Even if it is the best solution for the future of the entire family, divorce often means a dramatic change in lifestyles. From the reduction in spending power to the logistics of maintaining separate households, parents must ensure their children receive the proper care and attention after a divorce.
Through the divorce process and in the months or years after, children are likely to experience a broad array of emotions. Unfortunately, they often lack the maturity or emotional growth to fully articulate the range of feelings they struggle with. It is common for children of different ages to react in different ways to the stress and strain they experience.
- Young children: While infants might not display any discernible emotional reaction, toddlers and pre-school age children often exhibit confusion through this time. From the new home situation to the division of parental responsibilities, young children might lack the emotional capacity to fully conceptualize the end of a marriage and the necessary changes that follow.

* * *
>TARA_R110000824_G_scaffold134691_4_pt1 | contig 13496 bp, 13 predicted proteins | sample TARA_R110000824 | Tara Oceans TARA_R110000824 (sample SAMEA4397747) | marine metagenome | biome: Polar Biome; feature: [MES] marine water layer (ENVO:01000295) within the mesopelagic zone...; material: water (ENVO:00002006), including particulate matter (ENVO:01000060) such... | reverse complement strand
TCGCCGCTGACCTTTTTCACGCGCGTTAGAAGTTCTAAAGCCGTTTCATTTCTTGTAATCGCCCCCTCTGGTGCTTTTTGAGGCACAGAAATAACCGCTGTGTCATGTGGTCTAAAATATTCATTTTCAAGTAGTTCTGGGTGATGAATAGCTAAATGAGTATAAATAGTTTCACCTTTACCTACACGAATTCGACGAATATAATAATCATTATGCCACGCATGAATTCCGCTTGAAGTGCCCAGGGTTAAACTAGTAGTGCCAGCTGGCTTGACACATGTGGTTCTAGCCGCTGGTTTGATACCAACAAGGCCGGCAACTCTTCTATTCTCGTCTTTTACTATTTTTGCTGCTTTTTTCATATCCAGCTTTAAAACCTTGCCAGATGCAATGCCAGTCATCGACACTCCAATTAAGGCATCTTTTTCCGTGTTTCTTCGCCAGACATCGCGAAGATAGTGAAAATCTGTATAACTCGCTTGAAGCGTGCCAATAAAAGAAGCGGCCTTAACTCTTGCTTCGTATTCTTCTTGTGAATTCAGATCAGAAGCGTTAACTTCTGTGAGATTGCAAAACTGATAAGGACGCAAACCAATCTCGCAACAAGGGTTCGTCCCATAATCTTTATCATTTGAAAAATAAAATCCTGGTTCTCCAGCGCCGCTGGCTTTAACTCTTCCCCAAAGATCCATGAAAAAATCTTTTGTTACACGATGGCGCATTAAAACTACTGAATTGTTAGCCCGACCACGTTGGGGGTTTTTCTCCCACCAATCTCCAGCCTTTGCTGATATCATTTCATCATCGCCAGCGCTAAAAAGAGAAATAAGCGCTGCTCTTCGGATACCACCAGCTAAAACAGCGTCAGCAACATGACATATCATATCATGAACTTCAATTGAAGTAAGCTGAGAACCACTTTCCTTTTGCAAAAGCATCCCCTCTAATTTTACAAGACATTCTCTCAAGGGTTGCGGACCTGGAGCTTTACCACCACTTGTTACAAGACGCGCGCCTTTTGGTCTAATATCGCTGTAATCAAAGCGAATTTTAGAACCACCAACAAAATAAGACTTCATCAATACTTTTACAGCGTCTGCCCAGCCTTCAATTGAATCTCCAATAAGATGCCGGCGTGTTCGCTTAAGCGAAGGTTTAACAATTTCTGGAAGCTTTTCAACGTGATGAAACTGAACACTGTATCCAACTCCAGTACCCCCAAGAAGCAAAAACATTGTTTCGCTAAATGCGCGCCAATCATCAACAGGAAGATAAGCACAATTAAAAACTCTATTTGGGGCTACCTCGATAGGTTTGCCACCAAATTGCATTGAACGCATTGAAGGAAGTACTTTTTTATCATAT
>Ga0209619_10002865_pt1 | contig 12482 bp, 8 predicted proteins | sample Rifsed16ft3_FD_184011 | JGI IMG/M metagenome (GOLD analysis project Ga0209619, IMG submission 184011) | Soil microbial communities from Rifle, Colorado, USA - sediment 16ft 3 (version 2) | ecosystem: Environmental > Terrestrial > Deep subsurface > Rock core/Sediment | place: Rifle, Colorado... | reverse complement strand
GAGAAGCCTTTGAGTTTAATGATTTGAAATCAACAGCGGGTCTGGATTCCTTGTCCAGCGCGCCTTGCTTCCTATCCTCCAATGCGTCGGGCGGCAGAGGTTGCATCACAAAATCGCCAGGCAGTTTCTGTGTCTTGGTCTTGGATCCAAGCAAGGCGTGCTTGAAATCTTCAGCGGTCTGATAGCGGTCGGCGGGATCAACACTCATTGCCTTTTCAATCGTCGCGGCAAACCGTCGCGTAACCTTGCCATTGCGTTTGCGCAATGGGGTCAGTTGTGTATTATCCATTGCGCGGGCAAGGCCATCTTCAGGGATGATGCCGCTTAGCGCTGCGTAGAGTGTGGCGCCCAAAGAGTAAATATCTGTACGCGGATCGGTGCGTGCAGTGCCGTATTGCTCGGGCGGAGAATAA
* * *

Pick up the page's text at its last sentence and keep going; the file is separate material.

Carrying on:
- Grade school-age children: While this age group has likely started to conceptualize the divorce, they are still worried that their parent’s love might not be unconditional. They worry that the divorce is somehow their fault, and the parents might resent their part in the end of the marriage.
- Teenagers: As their emotions continue to grow and evolve, unfortunately, teens often react with anger and sullenness during the divorce. Teenagers could also begin to blame one parent for the end of the marriage, choosing to favor one parent over the other. This could lead to resentment and alienation.
Even with an amicable split, the divorce will likely introduce a significant amount of strain to the entire family unit. It is crucial that the former spouses turn their attention to the children during this stressful time. By answering questions and keeping an open forum for concerns, the divorced parents can ensure the children understand and grow through the experience.